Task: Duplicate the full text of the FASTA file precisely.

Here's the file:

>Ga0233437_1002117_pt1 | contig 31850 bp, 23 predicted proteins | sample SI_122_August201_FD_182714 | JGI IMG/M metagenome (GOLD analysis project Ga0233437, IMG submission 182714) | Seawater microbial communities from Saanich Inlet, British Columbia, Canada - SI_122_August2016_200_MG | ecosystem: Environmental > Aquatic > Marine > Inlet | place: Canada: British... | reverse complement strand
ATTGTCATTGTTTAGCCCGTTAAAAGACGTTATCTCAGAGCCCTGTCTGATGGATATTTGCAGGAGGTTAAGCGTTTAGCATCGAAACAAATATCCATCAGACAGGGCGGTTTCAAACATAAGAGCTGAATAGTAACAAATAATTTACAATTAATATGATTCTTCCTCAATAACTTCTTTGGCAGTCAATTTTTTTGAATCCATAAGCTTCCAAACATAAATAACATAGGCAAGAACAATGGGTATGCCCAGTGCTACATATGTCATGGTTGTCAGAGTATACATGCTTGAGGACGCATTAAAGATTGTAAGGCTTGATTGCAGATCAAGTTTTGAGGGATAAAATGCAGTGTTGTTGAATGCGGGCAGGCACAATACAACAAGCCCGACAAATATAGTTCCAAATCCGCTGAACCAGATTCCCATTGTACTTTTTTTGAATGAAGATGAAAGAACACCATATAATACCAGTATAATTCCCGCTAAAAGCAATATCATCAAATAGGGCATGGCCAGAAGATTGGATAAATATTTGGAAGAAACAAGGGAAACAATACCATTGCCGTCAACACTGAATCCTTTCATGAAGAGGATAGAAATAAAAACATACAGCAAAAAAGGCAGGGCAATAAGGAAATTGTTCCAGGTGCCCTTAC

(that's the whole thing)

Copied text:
>Ga0233437_1002117_pt1 | contig 31850 bp, 23 predicted proteins | sample SI_122_August201_FD_182714 | JGI IMG/M metagenome (GOLD analysis project Ga0233437, IMG submission 182714) | Seawater microbial communities from Saanich Inlet, British Columbia, Canada - SI_122_August2016_200_MG | ecosystem: Environmental > Aquatic > Marine > Inlet | place: Canada: British... | reverse complement strand
ATTGTCATTGTTTAGCCCGTTAAAAGACGTTATCTCAGAGCCCTGTCTGATGGATATTTGCAGGAGGTTAAGCGTTTAGCATCGAAACAAATATCCATCAGACAGGGCGGTTTCAAACATAAGAGCTGAATAGTAACAAATAATTTACAATTAATATGATTCTTCCTCAATAACTTCTTTGGCAGTCAATTTTTTTGAATCCATAAGCTTCCAAACATAAATAACATAGGCAAGAACAATGGGTATGCCCAGTGCTACATATGTCATGGTTGTCAGAGTATACATGCTTGAGGACGCATTAAAGATTGTAAGGCTTGATTGCAGATCAAGTTTTGAGGGATAAAATGCAGTGTTGTTGAATGCGGGCAGGCACAATACAACAAGCCCGACAAATATAGTTCCAAATCCGCTGAACCAGATTCCCATTGTACTTTTTTTGAATGAAGATGAAAGAACACCATATAATACCAGTATAATTCCCGCTAAAAGCAATATCATCAAATAGGGCATGGCCAGAAGATTGGATAAATATTTGGAAGAAACAAGGGAAACAATACCATTGCCGTCAACACTGAATCCTTTCATGAAGAGGATAGAAATAAAAACATACAGCAAAAAAGGCAGGGCAATAAGGAAATTGTTCCAGGTGCCCTTAC